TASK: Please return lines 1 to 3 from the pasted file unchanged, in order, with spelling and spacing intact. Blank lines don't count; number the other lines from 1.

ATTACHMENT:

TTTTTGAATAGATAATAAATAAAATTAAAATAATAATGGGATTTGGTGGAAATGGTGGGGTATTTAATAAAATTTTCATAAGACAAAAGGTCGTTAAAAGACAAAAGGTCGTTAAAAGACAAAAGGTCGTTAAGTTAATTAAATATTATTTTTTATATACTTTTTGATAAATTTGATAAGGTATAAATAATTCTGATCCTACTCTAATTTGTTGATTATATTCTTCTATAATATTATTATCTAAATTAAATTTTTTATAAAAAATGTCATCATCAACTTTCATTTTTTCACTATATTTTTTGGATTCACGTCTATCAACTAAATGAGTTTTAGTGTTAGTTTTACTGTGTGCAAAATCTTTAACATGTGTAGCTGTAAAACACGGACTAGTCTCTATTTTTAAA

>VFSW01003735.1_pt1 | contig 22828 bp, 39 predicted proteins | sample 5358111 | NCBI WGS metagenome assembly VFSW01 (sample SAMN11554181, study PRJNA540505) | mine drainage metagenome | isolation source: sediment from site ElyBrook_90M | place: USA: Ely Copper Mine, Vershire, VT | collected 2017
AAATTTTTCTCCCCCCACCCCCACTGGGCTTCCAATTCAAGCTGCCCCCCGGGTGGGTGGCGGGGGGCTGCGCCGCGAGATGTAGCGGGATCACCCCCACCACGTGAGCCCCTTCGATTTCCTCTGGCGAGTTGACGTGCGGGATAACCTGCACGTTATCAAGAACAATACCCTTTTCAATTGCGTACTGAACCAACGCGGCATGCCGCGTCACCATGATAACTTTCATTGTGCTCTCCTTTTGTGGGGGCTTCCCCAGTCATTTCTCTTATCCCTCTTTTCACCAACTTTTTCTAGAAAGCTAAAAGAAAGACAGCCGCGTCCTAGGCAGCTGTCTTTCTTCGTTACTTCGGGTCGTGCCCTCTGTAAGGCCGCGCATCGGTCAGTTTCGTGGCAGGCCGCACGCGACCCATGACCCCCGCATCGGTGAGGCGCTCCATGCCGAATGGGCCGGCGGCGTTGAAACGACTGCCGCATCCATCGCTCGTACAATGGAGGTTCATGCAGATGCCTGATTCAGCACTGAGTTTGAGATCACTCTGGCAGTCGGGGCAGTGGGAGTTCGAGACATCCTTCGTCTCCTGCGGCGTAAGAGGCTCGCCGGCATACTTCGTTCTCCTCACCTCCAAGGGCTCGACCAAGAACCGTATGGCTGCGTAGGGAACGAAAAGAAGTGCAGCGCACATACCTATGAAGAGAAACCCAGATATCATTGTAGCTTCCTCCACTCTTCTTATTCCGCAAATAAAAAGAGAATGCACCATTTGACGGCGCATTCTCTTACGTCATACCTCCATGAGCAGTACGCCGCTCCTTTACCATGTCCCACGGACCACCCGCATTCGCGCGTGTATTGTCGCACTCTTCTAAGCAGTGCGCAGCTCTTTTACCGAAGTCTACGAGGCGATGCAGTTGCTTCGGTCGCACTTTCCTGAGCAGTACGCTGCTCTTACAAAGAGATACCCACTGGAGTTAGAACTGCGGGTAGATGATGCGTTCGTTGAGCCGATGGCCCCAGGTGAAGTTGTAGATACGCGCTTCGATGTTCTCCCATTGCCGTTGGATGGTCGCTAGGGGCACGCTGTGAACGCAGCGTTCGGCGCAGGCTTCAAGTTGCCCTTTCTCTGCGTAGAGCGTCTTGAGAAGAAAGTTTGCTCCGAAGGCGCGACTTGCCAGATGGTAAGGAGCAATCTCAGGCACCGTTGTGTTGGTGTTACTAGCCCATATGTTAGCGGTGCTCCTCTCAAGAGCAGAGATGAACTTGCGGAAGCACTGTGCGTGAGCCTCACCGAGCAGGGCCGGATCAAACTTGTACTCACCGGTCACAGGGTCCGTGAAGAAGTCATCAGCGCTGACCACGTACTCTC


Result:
TTTTTGAATAGATAATAAATAAAATTAAAATAATAATGGGATTTGGTGGAAATGGTGGGGTATTTAATAAAATTTTCATAAGACAAAAGGTCGTTAAAAGACAAAAGGTCGTTAAAAGACAAAAGGTCGTTAAGTTAATTAAATATTATTTTTTATATACTTTTTGATAAATTTGATAAGGTATAAATAATTCTGATCCTACTCTAATTTGTTGATTATATTCTTCTATAATATTATTATCTAAATTAAATTTTTTATAAAAAATGTCATCATCAACTTTCATTTTTTCACTATATTTTTTGGATTCACGTCTATCAACTAAATGAGTTTTAGTGTTAGTTTTACTGTGTGCAAAATCTTTAACATGTGTAGCTGTAAAACACGGACTAGTCTCTATTTTTAAA

>VFSW01003735.1_pt1 | contig 22828 bp, 39 predicted proteins | sample 5358111 | NCBI WGS metagenome assembly VFSW01 (sample SAMN11554181, study PRJNA540505) | mine drainage metagenome | isolation source: sediment from site ElyBrook_90M | place: USA: Ely Copper Mine, Vershire, VT | collected 2017
AAATTTTTCTCCCCCCACCCCCACTGGGCTTCCAATTCAAGCTGCCCCCCGGGTGGGTGGCGGGGGGCTGCGCCGCGAGATGTAGCGGGATCACCCCCACCACGTGAGCCCCTTCGATTTCCTCTGGCGAGTTGACGTGCGGGATAACCTGCACGTTATCAAGAACAATACCCTTTTCAATTGCGTACTGAACCAACGCGGCATGCCGCGTCACCATGATAACTTTCATTGTGCTCTCCTTTTGTGGGGGCTTCCCCAGTCATTTCTCTTATCCCTCTTTTCACCAACTTTTTCTAGAAAGCTAAAAGAAAGACAGCCGCGTCCTAGGCAGCTGTCTTTCTTCGTTACTTCGGGTCGTGCCCTCTGTAAGGCCGCGCATCGGTCAGTTTCGTGGCAGGCCGCACGCGACCCATGACCCCCGCATCGGTGAGGCGCTCCATGCCGAATGGGCCGGCGGCGTTGAAACGACTGCCGCATCCATCGCTCGTACAATGGAGGTTCATGCAGATGCCTGATTCAGCACTGAGTTTGAGATCACTCTGGCAGTCGGGGCAGTGGGAGTTCGAGACATCCTTCGTCTCCTGCGGCGTAAGAGGCTCGCCGGCATACTTCGTTCTCCTCACCTCCAAGGGCTCGACCAAGAACCGTATGGCTGCGTAGGGAACGAAAAGAAGTGCAGCGCACATACCTATGAAGAGAAACCCAGATATCATTGTAGCTTCCTCCACTCTTCTTATTCCGCAAATAAAAAGAGAATGCACCATTTGACGGCGCATTCTCTTACGTCATACCTCCATGAGCAGTACGCCGCTCCTTTACCATGTCCCACGGACCACCCGCATTCGCGCGTGTATTGTCGCACTCTTCTAAGCAGTGCGCAGCTCTTTTACCGAAGTCTACGAGGCGATGCAGTTGCTTCGGTCGCACTTTCCTGAGCAGTACGCTGCTCTTACAAAGAGATACCCACTGGAGTTAGAACTGCGGGTAGATGATGCGTTCGTTGAGCCGATGGCCCCAGGTGAAGTTGTAGATACGCGCTTCGATGTTCTCCCATTGCCGTTGGATGGTCGCTAGGGGCACGCTGTGAACGCAGCGTTCGGCGCAGGCTTCAAGTTGCCCTTTCTCTGCGTAGAGCGTCTTGAGAAGAAAGTTTGCTCCGAAGGCGCGACTTGCCAGATGGTAAGGAGCAATCTCAGGCACCGTTGTGTTGGTGTTACTAGCCCATATGTTAGCGGTGCTCCTCTCAAGAGCAGAGATGAACTTGCGGAAGCACTGTGCGTGAGCCTCACCGAGCAGGGCCGGATCAAACTTGTACTCACCGGTCACAGGGTCCGTGAAGAAGTCATCAGCGCTGACCACGTACTCTC